6 January 1997
Gassing up the welfare trap machine
Ottawa-bashing, long a favourite local sport, is about to be given a new lease on life by offshore natural gas. At least that is where we seem to be headed in the controversy about how the tax revenues from this natural resource should be shared between Ottawa and Nova Scotia. To hear most of the local chattering classes tell the story, Ottawa and former premier John Buchanan made a deal in the 1980s that is going to rip us off when the gas royalties start flowing. What exactly is the rip-off? Roughly speaking, Ottawa will take one dollar out of equalization payments to Nova Scotia for every dollar in royalty revenue the province receives. A heinous attack on poor Nova Scotians, right?
Not really. We get equalization payments because our economy performs less well than the national average. Our local tax revenues get topped up by Ottawa so that we can provide reasonable levels of public services at reasonable levels of taxation. If we suddenly get wealthier, as when gas royalties start to flow, we have that much less of a claim, morally and economically, to the equalization dollars. All the bluster in the world isn’t going to change that.
If you think about it in terms of individuals and not governments, it all becomes much clearer. Suppose that you’re on social assistance, and you suddenly get a part-time job. Your income is still well below the average, and it costs a lot to look after your kids and pay the rent. You still need a bit of public assistance to make ends meet. If you hold the traditional values of our society, if you believe in the moral value of self-reliance and independence, you will regard this new job as an important step in the right direction. You will not be upset that you are getting less public money because you have replaced it with money you earned yourself.
Indeed, most of us would be scandalized if such a person then turned around and said that they had a right to all that they had been receiving before from the public purse, plus what they were now earning on their own. Any social assistance program that allowed such a result would be rightly condemned as unfair to taxpayers. What not many people are willing to say anymore, unfortunately, is that such a result is also a perverse incentive rewarding people for abandoning desirable personal qualities such as independence, thrift and self-reliance.
Nova Scotia is in the same position. We will be less poor as a result of natural gas royalties, and taxpayers in the rest of the country—who have been subsidizing us because of our relatively poor economic performance—have every reason to expect us to pay more of our own way. We may be poor, but we are in better fiscal shape than Ottawa; our budget is just about balanced this year, while Ottawa will still borrow tens of billions of dollars.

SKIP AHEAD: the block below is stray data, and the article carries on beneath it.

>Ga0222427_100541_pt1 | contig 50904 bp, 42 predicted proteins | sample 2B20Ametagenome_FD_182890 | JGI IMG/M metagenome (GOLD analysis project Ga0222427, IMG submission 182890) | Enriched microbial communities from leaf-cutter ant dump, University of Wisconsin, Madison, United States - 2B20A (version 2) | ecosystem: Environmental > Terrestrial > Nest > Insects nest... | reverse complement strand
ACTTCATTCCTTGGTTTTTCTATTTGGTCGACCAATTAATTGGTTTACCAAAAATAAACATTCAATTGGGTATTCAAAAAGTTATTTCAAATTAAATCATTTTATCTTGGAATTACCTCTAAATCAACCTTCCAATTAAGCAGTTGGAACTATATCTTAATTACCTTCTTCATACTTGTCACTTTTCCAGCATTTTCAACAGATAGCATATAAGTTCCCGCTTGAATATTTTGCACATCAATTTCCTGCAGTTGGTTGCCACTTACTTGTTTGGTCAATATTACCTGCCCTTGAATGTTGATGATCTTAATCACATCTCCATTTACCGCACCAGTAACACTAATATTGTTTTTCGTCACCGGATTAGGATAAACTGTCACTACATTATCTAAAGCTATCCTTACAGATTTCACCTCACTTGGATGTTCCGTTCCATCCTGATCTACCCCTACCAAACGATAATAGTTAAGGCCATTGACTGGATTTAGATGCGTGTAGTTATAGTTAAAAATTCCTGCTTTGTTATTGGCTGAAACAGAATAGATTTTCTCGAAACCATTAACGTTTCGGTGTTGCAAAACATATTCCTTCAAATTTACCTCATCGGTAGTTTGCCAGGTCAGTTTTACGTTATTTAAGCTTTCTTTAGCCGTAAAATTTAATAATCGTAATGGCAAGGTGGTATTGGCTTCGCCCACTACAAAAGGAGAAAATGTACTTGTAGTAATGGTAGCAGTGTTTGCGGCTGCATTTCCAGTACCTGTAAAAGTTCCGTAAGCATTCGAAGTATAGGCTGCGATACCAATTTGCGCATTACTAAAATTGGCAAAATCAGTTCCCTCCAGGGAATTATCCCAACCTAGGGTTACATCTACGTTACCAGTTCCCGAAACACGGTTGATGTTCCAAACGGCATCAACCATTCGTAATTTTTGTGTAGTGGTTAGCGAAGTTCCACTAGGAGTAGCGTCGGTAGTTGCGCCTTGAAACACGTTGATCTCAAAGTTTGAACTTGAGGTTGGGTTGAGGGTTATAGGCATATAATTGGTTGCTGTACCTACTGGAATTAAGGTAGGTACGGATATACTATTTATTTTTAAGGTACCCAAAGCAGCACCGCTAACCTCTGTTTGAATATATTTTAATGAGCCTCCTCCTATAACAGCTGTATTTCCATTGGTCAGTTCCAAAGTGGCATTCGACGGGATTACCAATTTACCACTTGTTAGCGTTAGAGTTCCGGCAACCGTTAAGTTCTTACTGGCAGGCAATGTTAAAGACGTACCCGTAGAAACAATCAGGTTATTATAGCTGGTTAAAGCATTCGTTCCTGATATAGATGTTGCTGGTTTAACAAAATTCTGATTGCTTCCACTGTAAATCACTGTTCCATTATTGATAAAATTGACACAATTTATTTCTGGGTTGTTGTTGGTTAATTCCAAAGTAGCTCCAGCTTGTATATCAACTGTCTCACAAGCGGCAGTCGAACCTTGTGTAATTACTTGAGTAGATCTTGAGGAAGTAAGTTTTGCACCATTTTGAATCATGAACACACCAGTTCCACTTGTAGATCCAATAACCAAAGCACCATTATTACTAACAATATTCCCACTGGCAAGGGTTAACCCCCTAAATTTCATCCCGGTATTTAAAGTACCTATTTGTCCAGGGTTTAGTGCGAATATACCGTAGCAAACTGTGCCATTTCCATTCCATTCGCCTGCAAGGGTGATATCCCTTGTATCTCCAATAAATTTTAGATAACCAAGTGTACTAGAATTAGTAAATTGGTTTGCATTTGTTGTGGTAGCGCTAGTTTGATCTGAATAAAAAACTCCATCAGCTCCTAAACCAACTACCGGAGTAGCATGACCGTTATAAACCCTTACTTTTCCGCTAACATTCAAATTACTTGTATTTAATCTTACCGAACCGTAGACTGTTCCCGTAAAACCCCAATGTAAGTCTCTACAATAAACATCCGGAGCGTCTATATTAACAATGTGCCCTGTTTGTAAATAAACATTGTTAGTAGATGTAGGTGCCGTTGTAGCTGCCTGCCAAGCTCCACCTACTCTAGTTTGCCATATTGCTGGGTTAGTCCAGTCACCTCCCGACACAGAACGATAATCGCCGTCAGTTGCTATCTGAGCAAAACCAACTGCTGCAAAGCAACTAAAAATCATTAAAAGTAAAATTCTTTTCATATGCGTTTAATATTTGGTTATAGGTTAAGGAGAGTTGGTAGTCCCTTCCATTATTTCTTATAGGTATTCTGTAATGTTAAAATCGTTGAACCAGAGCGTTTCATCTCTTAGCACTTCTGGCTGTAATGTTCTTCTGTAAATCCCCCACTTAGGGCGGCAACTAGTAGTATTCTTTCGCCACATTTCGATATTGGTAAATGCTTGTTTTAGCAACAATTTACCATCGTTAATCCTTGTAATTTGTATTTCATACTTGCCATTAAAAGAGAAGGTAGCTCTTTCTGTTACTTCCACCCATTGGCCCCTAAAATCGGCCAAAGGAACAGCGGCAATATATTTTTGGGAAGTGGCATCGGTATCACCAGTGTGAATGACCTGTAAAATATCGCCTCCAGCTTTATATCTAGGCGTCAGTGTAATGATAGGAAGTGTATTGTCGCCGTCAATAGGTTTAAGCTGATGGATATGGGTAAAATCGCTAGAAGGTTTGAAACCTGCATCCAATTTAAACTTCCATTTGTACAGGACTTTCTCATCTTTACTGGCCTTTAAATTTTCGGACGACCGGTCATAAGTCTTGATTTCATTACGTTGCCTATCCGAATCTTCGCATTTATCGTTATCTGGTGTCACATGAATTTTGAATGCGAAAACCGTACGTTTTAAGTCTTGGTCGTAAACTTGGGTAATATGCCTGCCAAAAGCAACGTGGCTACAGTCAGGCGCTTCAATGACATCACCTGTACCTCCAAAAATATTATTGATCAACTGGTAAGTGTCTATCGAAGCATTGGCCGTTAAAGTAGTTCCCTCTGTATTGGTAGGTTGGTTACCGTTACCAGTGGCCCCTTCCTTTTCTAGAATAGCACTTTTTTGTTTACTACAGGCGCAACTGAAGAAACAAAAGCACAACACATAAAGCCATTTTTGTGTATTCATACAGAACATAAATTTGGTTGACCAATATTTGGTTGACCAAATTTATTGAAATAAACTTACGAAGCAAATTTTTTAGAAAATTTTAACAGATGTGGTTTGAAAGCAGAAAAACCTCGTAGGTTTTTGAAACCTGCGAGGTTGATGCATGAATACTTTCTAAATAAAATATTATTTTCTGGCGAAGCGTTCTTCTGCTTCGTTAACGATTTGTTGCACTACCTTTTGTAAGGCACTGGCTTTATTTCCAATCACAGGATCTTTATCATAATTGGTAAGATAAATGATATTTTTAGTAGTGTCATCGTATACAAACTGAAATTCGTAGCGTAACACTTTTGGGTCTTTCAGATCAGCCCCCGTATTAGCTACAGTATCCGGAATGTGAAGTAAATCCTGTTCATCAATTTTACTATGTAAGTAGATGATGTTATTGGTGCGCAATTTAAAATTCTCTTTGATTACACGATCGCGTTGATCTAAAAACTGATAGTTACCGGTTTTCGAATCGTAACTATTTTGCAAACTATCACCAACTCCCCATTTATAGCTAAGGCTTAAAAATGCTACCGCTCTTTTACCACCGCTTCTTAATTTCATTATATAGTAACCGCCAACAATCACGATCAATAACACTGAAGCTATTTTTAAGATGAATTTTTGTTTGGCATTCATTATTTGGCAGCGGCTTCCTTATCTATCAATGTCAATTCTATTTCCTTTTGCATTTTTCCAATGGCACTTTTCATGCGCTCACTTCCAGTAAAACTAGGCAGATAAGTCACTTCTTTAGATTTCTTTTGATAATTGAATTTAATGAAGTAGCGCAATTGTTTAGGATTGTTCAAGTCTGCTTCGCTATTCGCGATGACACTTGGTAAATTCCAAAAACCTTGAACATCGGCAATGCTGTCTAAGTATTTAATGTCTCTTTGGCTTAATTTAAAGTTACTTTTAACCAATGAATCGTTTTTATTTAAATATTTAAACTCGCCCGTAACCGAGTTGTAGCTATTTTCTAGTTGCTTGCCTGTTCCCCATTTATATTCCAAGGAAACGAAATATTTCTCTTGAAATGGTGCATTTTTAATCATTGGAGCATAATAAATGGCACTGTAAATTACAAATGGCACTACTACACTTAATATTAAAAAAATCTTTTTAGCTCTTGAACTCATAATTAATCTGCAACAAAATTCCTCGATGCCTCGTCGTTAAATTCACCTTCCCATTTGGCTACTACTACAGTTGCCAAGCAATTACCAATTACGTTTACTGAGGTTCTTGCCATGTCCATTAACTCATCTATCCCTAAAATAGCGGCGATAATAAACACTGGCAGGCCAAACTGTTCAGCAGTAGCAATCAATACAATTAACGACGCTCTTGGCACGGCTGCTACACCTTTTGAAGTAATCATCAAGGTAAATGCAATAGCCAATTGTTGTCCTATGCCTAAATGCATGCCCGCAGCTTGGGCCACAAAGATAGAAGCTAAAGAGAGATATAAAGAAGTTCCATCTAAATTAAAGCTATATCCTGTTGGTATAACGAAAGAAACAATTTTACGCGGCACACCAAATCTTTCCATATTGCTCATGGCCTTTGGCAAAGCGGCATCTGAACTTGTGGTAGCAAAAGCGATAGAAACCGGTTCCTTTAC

That doesn’t mean that Ottawa should claim a dollar-for-dollar reduction in equalization, just as we shouldn’t claim a dollar-for-dollar reduction for social assistance recipients who make themselves better off through their own efforts. That would be just as destructive of self-reliance and independence. In fact there’s a name for this kind of inflexible tit for tat: it’s called the welfare trap. If there is a 100 percent clawback, no one, individual or province, has any reason to work harder and to become self-sufficient. Incentives matter, so we need a system that rewards the province for becoming more productive and efficient, while also recognizing that the national taxpayer deserves a break when we do better. The lack of such an incentive is the real flaw in the gas royalty regime.
Here’s a simple way to fix that flaw. Let’s scrap the old Buchanan-era agreement. Instead of the dollar for dollar clawback on gas royalties, set the clawback rate at the top marginal income tax rate payable by Nova Scotians, which is 50.3%. Say offshore gas earns Nova Scotia $100 million in royalties each year. That royalty income would be “taxed” by the federal government at that same rate of 50.3%.
We might have to repay some of the $200 million “signing bonus” that John Buchanan took from Ottawa and then largely squandered on our behalf. But that’s a small price to pay for the benefits. Each year Nova Scotia would get a $49.7 million net increase in revenues, Ottawa a $50.3 million reduction in equalization payments. The province would see that when it builds the province’s economy, it gets to keep some of the benefits. Intriguingly, when the province lowered income tax rates, its share of royalty income would rise. Now that’s an incentive that points us in the right direction.